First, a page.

Read more: http://www.washingtontimes.com/blog/guns/2013/jan/11/miller-david-gregory-gets-scott-free/#ixzz2Hj3riR52
Follow us: @washtimes on Twitter

I can't think of anything with a clearer "first amendment purpose" than a political march on Washington, DC. The Million Magazine March would seem to perfectly align with the above quoted paragraph.

Hagar said...

"Mistakes were made, but no one made any."

That's a disgraceful boot-licking statement from the A.G.

Leland said...

of the people of the District to whom this office owes its trust.

What trust? You just said you won't arrest people, who clearly violated the law. In fact, a person who asked if it was illegal, was told it was illegal by your office, and then went ahead and broke the law anyway. Where's the trust in that situation?

Harold said...

Synova said...
Actually... the Million Magazine March should include those David Gregory face masks Chip designed... a la Guy Fawkes.

Good idea to add to the mix. In some jurisdictions, wearing masks except at parties is unlawful. Anyone know abouut DC?

jaynie said...

Argh! How difficult is it? We even have a clever symbol for the law in which she is blindfolded. Equal protection, not simply a pithy phrase, the darn cornerstone of our civilization, fer pete's sake. So then no one should be jailed for possessing that type of firearm accessory. My head wants to explode and my heart is breaking for our country ... cracking up.....rule of law.. Rule of law, I hardly knew ya...

bagoh20 said...

I'm no expert, but it does seem that this thing called prosecutorial discretion is usually used for the wrong reasons, i.e., cronyism, favoritism, elitism, fear of the loudest activists, etc., but rarely common sense. Maybe that's just the reporting, but it seems that way.

Bob Ellison said...

Discretion is the argument here. Confront it.

The DC AG did the right thing. Prosecuting Dick Gregory would not have protected the citizenry. The AG's job is not to be cleverly dogmatic about the rule of law. He/she is supposed to keep the law working.

Leland said...

Would anyone have standing for a civil case?

You don't think all those people prosecuted under this law are not calling up their attorneys? You don't think those people were wronged? An appeal is just the first step. If they win that, then expect a civil case. It would take time, but that would be just. I'm not saying it will succeed in the overly white biased DC, but it would in more civil locales.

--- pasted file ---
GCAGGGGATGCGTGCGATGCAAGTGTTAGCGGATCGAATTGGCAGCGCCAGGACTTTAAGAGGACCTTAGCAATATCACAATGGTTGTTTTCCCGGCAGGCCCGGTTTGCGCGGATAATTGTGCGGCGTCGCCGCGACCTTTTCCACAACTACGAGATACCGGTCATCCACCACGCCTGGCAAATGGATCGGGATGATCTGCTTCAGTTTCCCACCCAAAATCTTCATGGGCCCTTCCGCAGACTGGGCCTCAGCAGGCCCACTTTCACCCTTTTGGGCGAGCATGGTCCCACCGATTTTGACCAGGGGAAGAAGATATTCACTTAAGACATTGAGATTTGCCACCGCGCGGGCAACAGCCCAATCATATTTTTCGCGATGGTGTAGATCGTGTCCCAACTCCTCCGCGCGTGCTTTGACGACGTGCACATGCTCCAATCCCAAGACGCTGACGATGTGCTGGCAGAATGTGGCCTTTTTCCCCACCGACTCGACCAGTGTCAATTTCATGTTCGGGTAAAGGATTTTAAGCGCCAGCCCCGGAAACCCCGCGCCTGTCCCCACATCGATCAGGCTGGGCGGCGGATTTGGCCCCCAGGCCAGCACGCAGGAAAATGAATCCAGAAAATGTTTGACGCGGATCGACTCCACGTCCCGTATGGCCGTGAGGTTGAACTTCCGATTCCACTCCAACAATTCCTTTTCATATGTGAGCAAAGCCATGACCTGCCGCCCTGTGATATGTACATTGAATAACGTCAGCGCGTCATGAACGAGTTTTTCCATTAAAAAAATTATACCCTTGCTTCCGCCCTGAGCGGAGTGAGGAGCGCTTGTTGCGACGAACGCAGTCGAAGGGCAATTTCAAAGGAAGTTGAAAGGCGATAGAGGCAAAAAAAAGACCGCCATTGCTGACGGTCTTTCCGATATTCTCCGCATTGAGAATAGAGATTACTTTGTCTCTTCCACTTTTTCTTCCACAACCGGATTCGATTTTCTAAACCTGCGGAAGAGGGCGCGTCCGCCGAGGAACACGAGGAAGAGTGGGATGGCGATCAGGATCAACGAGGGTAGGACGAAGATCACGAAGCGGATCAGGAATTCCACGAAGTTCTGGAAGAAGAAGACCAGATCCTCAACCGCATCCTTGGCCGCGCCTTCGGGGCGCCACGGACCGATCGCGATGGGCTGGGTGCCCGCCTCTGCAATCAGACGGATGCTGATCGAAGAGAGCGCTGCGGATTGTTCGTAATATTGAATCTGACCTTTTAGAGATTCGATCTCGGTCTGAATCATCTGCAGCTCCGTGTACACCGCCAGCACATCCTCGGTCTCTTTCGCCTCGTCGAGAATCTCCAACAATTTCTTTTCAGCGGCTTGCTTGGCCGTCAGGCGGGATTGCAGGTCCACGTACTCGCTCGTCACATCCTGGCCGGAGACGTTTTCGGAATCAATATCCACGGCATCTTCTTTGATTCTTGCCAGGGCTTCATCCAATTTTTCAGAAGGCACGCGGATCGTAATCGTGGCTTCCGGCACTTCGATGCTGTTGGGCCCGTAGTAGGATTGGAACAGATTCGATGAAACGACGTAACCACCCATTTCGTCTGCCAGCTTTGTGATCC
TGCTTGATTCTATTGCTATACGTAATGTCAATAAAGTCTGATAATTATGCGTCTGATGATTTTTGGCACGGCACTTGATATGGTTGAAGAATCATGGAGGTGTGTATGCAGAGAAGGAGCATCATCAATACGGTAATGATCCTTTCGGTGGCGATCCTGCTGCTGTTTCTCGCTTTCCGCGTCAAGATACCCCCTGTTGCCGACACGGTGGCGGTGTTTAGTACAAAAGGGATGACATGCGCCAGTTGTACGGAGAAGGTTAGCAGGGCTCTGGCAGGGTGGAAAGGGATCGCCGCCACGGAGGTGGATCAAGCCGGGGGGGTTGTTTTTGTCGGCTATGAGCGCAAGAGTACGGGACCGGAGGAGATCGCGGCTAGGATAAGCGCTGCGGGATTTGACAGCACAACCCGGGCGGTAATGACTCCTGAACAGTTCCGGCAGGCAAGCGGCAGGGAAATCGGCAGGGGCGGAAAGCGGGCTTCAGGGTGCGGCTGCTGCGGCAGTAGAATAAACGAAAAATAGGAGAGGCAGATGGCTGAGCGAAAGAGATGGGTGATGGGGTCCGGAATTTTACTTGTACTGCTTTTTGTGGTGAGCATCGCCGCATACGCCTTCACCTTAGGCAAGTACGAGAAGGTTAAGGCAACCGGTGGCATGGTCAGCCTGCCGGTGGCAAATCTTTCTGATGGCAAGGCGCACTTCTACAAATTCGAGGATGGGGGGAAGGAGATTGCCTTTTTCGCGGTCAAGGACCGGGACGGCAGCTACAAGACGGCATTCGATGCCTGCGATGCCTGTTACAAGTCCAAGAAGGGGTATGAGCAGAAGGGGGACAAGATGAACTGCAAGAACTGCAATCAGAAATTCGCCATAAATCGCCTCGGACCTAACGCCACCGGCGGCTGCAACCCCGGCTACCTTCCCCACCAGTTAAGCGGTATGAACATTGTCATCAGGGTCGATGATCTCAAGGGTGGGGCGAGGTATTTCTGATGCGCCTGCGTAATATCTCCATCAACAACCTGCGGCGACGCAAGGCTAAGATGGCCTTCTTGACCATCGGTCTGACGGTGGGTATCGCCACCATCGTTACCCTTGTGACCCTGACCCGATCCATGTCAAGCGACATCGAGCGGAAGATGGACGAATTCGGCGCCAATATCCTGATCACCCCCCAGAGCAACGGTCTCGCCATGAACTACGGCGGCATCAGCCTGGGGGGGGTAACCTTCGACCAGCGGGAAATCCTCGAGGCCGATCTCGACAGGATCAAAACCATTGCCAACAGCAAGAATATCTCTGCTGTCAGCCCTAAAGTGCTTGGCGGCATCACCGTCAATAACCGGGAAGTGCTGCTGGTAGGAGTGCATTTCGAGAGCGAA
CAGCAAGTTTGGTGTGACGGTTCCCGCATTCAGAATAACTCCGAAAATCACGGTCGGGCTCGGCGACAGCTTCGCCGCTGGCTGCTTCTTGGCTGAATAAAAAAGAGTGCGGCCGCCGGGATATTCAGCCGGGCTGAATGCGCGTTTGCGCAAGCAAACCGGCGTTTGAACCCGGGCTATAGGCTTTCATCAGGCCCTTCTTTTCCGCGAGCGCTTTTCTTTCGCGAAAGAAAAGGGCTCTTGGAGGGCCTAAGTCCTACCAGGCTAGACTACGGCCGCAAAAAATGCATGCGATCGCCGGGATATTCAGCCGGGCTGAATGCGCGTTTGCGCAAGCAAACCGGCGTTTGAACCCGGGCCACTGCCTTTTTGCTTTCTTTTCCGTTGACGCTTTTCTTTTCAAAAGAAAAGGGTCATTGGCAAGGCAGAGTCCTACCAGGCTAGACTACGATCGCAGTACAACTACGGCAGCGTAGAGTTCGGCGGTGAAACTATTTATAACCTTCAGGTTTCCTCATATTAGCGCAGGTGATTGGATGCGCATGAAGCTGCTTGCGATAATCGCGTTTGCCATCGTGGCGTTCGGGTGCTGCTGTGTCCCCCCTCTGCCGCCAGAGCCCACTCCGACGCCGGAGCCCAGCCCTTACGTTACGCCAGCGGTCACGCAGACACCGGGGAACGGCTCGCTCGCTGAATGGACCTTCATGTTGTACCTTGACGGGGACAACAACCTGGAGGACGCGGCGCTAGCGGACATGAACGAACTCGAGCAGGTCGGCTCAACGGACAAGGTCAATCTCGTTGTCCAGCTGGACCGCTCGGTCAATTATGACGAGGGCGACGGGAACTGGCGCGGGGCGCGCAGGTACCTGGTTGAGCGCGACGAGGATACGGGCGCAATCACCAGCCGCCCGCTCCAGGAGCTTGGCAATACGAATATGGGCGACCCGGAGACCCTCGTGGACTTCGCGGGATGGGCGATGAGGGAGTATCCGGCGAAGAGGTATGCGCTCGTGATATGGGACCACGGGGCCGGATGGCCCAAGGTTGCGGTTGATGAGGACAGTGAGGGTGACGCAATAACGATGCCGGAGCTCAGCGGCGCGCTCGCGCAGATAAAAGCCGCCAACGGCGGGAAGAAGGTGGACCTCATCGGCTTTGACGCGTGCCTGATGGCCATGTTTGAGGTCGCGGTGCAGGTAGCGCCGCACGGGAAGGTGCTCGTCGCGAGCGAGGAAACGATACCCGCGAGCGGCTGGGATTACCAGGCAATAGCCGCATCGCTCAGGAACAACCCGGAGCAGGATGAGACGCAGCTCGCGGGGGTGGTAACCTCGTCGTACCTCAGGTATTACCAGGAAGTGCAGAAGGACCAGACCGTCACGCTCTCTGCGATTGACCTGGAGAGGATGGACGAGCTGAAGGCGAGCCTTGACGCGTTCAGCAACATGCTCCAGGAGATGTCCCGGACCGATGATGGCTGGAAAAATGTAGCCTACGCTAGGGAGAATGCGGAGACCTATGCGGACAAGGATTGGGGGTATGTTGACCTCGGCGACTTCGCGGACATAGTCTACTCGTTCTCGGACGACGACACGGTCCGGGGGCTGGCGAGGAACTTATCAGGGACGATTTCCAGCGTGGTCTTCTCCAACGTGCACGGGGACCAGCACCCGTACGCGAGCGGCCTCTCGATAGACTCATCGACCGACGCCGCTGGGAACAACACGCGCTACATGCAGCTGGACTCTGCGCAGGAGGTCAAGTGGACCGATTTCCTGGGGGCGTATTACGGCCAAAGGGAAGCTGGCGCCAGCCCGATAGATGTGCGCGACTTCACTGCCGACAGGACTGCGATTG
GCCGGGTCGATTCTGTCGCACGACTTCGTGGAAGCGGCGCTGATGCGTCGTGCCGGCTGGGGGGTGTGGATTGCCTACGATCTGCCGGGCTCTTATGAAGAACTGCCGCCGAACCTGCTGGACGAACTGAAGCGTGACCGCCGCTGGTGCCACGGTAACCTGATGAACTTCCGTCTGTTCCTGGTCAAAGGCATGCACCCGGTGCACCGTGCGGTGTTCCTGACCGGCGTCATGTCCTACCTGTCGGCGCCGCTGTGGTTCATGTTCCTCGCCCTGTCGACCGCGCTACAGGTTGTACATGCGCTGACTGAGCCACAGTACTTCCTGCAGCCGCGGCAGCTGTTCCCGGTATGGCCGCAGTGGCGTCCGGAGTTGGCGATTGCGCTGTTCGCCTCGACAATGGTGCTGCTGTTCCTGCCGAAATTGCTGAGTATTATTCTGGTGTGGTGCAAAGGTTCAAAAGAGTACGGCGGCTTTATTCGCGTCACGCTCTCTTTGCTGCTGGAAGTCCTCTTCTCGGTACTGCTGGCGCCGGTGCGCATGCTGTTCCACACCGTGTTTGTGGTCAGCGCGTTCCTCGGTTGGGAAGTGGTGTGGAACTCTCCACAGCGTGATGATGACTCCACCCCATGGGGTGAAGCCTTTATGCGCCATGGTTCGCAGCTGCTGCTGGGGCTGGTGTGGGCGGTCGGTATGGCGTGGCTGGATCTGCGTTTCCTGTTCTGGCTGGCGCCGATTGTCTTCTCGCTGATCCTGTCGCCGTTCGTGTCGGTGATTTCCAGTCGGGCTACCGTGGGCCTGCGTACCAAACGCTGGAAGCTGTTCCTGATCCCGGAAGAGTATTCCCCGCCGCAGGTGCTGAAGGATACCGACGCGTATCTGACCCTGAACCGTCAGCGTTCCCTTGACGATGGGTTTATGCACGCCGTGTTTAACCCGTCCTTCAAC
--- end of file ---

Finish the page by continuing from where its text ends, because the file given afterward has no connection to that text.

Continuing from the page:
Paul said...

But of course! The laws are to keep the little people in line while the big people get in first.

If you forget you have ONE bullet somewhere in your car and cops stop you in D.C., well sorry bubba but you did wrong.

And if you are some high brow liberal 'special' person, you can have banned magazines or if your bodyguard didn't have his paperwork (as Ted Kennedy's did with his SUBMACHINEGUN in D.C.) then you skate!

Laws are to keep the little people in line so the big people can get in first.

bagoh20 said...

"The DC AG did the right thing."

Only if you accept that the law is foolish for outlawing possession of the clip alone, since unless the discretion is used in every similar case of no intent, it is a weapon for the government to wield at will, which it does for all kinds of unconstitutional reasons.

The reason the AG is right is because the law is stupid.

Lem said...

And then people like Piers Morgan acts bemused when told that the 2nd amendment is there as a shield against tyrannical government.

wyo sis said...

Liberals have taken almost every stand except the one that makes sense. Repeal the stupid law.

Bob Ellison said...

bagoh20, exactly right.

Richard Dolan said...

In our 'three felonies a day' world -- and that's just before you get out of bed -- there is no such thing as equal justice. Justice is dispensed, or not, at the whim of the prosecutor, depending on whatever factors he chooses, and his discretion is beyond review.

It can be a bewildering experience. Just ask Joseph K.

Chuck said...

Bob Ellison said...
"Discretion is the argument here. Confront it.
"The DC AG did the right thing. Prosecuting Dick Gregory [sic. - I actually wondered how the activist Dick Gregory had gotten into this until I realized you meant David Gregory. Or at least I think you did...] would not have protected the citizenry. The AG's job is not to be cleverly dogmatic about the rule of law. He/she is supposed to keep the law working."

Interesting turn of a phrase; "He... is supposed to keep the law working." Even if it needs to be ignored in certain otherwise clear-cut cases.

Bob, I innocently tried the "prosecutorial discretion" angle mid-way through this comments thread. And I was politely, firmly -- and correctly -- urged to consider some of the other D.C. prosecutions under this law.

One thing about "prosecutorial discretion"; it forces the prosecutor, instead of the accused, to answer the hard questions.

And now, based on the answers that flowed in response to my suggestion (some posted just an instant before I hit "Publish Your Comment", I'd say that the prosecutor really does have to answer some questions.

Richard Dolan said...
This comment has been removed by the author.
n.n said...

Selective law enforcement. People fear a private monopoly and practices, but they welcome an authoritarian monopoly and practices. They voluntarily exchange their liberty for submission with benefits. Just a footnote in an [inevitably] cyclical history.

John Cunningham said...

how about this for cronyism?
from gatewaypundit.com original has Nathan smiling and hugging Gregory's wife--Politburo connections trump all.

.C. Attorney General Irvin Nathan issued a lengthy letter explaining why there will be no prosecution of David Gregory despite a finding that there was a clear violation of the law.